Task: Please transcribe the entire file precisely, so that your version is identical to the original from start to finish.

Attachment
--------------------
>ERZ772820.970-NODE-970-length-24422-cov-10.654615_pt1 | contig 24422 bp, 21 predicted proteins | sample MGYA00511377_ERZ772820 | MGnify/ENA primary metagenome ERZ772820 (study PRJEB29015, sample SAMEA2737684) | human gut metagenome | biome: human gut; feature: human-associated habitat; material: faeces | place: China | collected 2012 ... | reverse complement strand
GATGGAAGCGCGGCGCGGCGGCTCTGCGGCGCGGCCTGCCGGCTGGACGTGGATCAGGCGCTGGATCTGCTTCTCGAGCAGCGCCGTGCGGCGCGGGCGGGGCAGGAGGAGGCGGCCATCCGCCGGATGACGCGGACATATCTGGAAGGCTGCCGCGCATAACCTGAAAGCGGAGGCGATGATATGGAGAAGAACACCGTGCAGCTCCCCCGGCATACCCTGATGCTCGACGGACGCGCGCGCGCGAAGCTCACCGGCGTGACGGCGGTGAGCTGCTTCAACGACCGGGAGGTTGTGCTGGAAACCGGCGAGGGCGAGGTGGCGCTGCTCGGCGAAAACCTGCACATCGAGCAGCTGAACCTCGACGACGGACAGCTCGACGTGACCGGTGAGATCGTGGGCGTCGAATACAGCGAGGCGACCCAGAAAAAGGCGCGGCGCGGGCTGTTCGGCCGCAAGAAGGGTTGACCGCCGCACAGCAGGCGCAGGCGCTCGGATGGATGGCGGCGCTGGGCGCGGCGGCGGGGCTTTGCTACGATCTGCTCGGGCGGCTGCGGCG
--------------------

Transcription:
>ERZ772820.970-NODE-970-length-24422-cov-10.654615_pt1 | contig 24422 bp, 21 predicted proteins | sample MGYA00511377_ERZ772820 | MGnify/ENA primary metagenome ERZ772820 (study PRJEB29015, sample SAMEA2737684) | human gut metagenome | biome: human gut; feature: human-associated habitat; material: faeces | place: China | collected 2012 ... | reverse complement strand
GATGGAAGCGCGGCGCGGCGGCTCTGCGGCGCGGCCTGCCGGCTGGACGTGGATCAGGCGCTGGATCTGCTTCTCGAGCAGCGCCGTGCGGCGCGGGCGGGGCAGGAGGAGGCGGCCATCCGCCGGATGACGCGGACATATCTGGAAGGCTGCCGCGCATAACCTGAAAGCGGAGGCGATGATATGGAGAAGAACACCGTGCAGCTCCCCCGGCATACCCTGATGCTCGACGGACGCGCGCGCGCGAAGCTCACCGGCGTGACGGCGGTGAGCTGCTTCAACGACCGGGAGGTTGTGCTGGAAACCGGCGAGGGCGAGGTGGCGCTGCTCGGCGAAAACCTGCACATCGAGCAGCTGAACCTCGACGACGGACAGCTCGACGTGACCGGTGAGATCGTGGGCGTCGAATACAGCGAGGCGACCCAGAAAAAGGCGCGGCGCGGGCTGTTCGGCCGCAAGAAGGGTTGACCGCCGCACAGCAGGCGCAGGCGCTCGGATGGATGGCGGCGCTGGGCGCGGCGGCGGGGCTTTGCTACGATCTGCTCGGGCGGCTGCGGCG